VALETTA - Agence France-Presse
NATO chief Jens Stoltenberg warned Turkey on April 27 that it must fully respect legal due process, as Ankara
continues to make mass arrests after the July 2016 failed coup attempt.
“Turkey has the right to protect itself and to prosecute those who were behind the failed coup attempt but that has to take place based on the full respect of the rule of law,” Stoltenberg said as he arrived for an EU defense ministers meeting in Valletta.
“I attach a great importance to these values myself and this is an issue we have discussed with the Turkish leadership,” he added.
Turkey on April 26 detained more than 1,000 people and suspended over 9,000 police in sweeping new arrests against alleged supporters of Fethullah Gülen, the U.S.-based Islamic preacher accused of mounting the coup.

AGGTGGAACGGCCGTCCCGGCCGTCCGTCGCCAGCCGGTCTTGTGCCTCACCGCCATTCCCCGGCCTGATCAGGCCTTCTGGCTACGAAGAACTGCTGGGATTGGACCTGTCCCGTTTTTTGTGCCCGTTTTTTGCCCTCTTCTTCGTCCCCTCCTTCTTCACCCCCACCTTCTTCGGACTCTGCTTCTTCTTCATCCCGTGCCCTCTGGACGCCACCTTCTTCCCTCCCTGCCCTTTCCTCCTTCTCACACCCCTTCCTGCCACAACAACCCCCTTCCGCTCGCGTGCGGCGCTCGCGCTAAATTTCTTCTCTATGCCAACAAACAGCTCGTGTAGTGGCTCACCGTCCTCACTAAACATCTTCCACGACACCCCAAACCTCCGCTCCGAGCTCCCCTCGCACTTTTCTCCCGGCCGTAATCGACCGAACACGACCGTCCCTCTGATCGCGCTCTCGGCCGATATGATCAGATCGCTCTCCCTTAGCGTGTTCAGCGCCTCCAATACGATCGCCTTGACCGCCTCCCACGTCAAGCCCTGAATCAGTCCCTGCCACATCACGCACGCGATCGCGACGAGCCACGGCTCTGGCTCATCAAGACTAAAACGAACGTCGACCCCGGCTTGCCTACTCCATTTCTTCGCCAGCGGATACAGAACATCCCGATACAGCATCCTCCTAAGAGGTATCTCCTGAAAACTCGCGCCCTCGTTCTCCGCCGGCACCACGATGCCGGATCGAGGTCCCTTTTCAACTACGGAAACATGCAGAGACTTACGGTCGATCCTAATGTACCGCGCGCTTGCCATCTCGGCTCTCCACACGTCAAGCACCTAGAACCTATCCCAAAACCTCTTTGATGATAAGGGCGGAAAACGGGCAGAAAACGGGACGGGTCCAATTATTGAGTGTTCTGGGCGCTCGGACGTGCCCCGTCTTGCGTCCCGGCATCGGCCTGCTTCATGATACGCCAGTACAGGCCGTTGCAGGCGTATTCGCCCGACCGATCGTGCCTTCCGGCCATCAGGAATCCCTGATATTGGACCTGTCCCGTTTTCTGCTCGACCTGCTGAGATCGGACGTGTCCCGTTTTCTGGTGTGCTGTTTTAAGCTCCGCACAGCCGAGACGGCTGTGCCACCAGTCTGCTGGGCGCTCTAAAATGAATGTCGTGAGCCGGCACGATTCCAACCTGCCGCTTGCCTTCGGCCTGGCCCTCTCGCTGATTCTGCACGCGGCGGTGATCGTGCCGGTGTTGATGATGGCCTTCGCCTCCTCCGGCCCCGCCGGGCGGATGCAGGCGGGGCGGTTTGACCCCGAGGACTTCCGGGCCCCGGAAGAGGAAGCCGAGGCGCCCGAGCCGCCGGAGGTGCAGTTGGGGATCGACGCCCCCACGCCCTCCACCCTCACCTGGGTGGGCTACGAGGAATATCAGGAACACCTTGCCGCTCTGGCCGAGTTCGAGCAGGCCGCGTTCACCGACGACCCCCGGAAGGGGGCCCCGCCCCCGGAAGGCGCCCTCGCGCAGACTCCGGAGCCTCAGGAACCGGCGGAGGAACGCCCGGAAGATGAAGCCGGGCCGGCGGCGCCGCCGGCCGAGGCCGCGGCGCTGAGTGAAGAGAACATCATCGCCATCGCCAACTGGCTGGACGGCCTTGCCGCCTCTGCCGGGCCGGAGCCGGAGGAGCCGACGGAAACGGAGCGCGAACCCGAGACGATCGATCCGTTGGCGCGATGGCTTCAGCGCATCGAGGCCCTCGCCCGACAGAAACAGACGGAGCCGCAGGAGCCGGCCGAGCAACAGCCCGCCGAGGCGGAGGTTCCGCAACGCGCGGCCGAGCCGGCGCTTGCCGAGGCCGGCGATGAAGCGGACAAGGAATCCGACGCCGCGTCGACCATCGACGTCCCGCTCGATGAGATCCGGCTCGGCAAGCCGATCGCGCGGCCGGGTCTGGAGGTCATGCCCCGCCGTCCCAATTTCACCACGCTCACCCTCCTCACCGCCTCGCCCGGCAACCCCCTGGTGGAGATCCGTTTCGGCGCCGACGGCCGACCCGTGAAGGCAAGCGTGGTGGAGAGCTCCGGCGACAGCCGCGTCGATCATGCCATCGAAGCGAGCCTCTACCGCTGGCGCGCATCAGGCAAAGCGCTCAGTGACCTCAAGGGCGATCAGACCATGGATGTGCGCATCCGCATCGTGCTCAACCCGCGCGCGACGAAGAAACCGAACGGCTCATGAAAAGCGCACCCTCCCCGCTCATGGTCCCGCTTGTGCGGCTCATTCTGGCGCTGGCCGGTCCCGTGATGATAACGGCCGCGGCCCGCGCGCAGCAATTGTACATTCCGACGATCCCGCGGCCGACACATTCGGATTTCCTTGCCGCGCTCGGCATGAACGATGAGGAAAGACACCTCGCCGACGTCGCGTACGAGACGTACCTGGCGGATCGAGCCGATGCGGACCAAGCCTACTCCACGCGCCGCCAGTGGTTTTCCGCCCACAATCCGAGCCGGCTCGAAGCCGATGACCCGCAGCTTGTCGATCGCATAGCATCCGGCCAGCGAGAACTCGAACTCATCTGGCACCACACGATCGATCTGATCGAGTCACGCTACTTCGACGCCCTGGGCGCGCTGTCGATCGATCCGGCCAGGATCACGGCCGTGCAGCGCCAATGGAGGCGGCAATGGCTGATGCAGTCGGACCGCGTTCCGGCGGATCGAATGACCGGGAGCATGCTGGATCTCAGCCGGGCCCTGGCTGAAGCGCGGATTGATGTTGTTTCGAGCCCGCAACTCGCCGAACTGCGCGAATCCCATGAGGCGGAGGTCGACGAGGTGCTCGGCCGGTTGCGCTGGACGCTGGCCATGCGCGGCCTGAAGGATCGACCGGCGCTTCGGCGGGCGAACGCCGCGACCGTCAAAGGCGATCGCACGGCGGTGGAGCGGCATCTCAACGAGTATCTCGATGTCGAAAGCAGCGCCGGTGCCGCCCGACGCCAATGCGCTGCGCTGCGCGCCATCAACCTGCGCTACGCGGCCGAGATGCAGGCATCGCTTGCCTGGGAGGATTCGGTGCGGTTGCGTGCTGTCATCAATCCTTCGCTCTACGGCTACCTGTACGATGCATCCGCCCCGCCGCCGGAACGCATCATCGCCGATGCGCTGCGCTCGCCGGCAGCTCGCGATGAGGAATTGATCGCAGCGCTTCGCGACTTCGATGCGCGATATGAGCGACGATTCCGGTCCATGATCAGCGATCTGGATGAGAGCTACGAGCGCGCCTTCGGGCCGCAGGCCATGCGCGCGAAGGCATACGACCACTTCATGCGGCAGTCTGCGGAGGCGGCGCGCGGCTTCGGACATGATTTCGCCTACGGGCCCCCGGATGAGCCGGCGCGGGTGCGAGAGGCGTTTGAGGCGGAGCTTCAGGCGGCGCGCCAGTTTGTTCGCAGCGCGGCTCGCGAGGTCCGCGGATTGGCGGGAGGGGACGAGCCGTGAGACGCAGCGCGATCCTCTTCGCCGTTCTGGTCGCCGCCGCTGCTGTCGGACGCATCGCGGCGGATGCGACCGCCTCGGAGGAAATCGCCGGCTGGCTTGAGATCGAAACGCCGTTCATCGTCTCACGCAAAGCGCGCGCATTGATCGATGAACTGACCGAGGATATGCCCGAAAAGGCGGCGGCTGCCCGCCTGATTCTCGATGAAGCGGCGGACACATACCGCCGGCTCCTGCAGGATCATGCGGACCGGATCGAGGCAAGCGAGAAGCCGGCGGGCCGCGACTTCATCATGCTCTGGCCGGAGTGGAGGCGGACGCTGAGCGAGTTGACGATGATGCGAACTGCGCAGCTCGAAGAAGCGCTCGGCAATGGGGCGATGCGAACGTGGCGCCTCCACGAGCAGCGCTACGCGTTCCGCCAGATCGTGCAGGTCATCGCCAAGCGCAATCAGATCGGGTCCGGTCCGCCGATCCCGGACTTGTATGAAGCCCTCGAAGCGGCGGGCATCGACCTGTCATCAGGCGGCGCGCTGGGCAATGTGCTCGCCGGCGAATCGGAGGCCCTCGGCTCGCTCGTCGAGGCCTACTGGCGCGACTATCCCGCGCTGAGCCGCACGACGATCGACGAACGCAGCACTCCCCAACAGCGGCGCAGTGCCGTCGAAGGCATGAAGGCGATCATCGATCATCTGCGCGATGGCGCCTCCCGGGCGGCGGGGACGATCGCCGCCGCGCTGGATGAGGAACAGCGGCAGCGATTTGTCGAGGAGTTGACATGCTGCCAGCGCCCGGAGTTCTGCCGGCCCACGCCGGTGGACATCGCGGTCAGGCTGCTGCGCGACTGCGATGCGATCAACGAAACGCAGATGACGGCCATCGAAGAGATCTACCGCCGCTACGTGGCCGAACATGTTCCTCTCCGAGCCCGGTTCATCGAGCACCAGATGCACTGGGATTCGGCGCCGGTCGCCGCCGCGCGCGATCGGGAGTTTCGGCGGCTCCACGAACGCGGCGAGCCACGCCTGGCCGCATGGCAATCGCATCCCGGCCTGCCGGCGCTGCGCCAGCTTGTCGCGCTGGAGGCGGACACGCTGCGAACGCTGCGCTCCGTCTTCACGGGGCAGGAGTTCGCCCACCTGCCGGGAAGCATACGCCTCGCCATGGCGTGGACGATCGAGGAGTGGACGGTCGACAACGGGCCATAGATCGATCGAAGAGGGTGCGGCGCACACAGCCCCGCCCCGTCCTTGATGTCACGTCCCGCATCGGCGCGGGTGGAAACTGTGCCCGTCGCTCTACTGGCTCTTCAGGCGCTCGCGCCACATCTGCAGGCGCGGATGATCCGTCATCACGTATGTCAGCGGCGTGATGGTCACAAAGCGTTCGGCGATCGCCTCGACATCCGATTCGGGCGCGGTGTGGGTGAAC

Erdoğan earlier this month narrowly won the April 16 referendum on constitutional amendments, including a shift to an executive presidency, sparking increased concerns in Europe
over the country’s rights record.
At the same time, Turkey is a crucial NATO
ally, sitting at a strategic crossroads and providing the U.S.-led alliance with its second biggest military component after the United States.
“Turkey is a key ally for many reasons, especially for its strategic geographic location bordering Iraq, Syria and all the violence, the turmoil we see to the south but [it is] also close to Russia
and the Black Sea,” Stoltenberg noted.
secretary general, a former Norwegian prime minister, said he looked forward to an alliance summit in May in Brussels where all 28 member state leaders will be able to “discuss our common challenges.”